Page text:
Strong Warnings Report
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Targets: All except BP7 (partly)
This report generates warnings that help you identify especially severe errors. Those are errors that can cause runtime failures (“showstoppers”), or erroneous results in your application.
(Not relevant for BP7)
This section reports locations where properties are referenced in read/write methods, like for example:
These sorts of errors can cause infinite recursion.
This sections lists identifiers with ambiguous unit references.
Consider this example:
What will be the output from the program? In this case, it will be “Goodbye”, because the last unit listed in the uses clause will have precedence.
The reference to TheValue is ambiguous or unclear, so it will be listed in this report section. Consider what happens if originally only unit “A” was listed in the uses clause. Then the output would be “Hello”. If then maybe another programmer without any sense of danger will add “B” to the uses clause, the output will be changed.
You should prefix the reference, like “B.TheValue”, to avoid any uncertainty.
This sections lists subprograms that call themselves unconditionally. This will lead to infinite recursion and stack failure at runtime if the subprogram is called:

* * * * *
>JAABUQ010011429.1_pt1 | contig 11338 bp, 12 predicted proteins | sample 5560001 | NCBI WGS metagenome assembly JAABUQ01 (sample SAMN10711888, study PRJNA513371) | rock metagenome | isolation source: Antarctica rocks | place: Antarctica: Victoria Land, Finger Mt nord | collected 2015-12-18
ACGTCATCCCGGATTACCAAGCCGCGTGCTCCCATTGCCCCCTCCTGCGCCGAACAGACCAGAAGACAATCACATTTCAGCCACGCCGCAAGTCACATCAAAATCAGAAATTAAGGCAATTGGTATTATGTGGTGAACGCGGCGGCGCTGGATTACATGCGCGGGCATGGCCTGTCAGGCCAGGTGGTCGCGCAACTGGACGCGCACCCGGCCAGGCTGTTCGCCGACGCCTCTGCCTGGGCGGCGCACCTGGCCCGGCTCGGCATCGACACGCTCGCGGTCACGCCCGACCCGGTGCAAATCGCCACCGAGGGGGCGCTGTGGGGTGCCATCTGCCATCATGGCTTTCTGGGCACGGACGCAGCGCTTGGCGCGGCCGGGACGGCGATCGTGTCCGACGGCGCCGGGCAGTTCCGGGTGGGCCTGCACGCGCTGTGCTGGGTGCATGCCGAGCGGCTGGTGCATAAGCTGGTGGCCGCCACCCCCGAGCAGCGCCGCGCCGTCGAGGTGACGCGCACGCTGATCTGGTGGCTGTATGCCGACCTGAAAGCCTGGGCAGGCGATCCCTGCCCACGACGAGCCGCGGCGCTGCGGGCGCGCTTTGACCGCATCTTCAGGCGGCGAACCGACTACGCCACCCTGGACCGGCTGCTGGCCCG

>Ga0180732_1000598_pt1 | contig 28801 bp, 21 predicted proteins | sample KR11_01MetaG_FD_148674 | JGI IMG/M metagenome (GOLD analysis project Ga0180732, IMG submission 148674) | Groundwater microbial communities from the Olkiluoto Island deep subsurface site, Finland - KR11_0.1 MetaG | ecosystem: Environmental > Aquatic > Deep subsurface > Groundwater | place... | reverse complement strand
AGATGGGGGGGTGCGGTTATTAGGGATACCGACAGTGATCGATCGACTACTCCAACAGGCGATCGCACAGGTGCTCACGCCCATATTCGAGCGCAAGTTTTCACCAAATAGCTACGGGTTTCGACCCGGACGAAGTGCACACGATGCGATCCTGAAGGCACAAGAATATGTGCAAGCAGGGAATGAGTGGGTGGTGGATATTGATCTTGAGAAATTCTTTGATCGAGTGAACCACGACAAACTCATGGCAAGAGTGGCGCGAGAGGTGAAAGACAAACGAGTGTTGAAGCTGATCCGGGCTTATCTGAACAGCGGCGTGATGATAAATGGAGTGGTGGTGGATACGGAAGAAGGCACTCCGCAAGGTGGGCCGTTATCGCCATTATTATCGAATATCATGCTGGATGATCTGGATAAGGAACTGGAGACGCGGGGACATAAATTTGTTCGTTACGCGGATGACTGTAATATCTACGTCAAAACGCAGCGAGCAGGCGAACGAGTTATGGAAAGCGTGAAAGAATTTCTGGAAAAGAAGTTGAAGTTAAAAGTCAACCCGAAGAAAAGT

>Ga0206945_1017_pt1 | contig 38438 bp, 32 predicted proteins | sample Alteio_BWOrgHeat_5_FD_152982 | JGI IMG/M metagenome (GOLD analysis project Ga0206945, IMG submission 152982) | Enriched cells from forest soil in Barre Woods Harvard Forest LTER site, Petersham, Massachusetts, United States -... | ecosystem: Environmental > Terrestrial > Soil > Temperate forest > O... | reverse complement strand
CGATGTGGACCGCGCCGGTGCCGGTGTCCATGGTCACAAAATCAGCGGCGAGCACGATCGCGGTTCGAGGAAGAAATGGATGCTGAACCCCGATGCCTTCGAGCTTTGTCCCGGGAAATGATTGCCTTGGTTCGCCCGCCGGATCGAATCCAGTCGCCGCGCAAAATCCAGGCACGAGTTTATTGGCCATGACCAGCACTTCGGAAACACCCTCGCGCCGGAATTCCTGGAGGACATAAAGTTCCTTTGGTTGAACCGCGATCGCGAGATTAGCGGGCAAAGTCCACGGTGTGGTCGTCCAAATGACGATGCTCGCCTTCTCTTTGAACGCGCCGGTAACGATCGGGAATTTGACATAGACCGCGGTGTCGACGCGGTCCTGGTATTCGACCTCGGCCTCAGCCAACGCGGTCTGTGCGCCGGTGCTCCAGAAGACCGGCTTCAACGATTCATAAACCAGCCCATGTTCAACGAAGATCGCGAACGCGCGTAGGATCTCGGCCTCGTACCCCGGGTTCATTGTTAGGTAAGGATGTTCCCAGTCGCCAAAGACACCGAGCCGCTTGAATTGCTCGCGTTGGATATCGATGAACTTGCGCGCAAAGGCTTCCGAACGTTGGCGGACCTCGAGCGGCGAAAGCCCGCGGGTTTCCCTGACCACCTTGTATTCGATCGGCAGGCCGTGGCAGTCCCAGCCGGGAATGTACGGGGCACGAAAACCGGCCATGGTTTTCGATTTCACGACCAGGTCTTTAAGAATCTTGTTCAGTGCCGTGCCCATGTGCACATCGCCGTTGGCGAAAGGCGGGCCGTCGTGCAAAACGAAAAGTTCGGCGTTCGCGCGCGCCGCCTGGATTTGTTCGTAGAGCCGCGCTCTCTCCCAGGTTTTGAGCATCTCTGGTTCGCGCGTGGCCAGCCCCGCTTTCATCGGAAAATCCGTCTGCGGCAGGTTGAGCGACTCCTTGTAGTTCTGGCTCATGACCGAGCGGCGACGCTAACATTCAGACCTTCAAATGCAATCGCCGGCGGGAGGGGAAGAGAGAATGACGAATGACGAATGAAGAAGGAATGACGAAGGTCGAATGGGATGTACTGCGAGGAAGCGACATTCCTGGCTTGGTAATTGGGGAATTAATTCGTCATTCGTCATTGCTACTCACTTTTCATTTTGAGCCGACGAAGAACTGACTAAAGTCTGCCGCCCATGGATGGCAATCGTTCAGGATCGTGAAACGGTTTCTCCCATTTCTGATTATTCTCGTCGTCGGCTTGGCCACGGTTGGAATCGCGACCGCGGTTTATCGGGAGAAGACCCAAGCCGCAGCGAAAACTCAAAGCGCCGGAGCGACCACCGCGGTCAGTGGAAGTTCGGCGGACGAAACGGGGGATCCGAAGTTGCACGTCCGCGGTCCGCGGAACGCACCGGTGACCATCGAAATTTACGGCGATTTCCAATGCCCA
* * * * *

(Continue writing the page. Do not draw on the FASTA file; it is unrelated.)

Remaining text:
Consider this example:
Currently overload subprograms are not examined.
This sections lists locations in your code with an index error.
If the code had been instead "Arr" (an explicit value), the compiler would have halted on this line. But for a variable, it does not.
This section lists locations in your code where a pointer possibly is misused. For example a pointer that has been set to nil and further down in the code is dereferenced.
This section lists locations in your code with a possibly bad typecast. If you use the "as" operator, an exception will instead be raised. Otherwise there may be access violations and errors in a totally different code location, which is not very easy to track down.
In the example above, the last line could better be written (although still faulty!) as
Monkey := Banana as TAnimal;
This should result in an exception. But this is still preferable; instead of letting the code proceed resulting maybe in access violations later in a totally unrelated part of the code.
Also situations where a "bigger" type is typecast to a "smaller", will trigger a warning. For example "Ch := Char(I)" where Ch is of type Char and I is of type Integer. This may of course be totally valid if you make sure that I is not too big.
This section lists locations in your code where for loop has any of these conditions:
This section lists locations in your code where a call to a subprogram is made with bad parameters. The situation occurs when the called subprogram has an "out" parameter plus at least one another parameter. The identifier passed is used for both these parameters. Because an "out"-parameter is cleared in the called subprogram this will give unexpected results for reference-counted variables like strings and dynamic arrays.
This section lists generic interface types that declare a GUID:
The problem with this is that all generic types created from this interface, like IMyInterface<Integer> and IMyInterface<string> will share the same GUID.
This will cause type casting to malfunction.
This section lists interface types that lacks a GUID.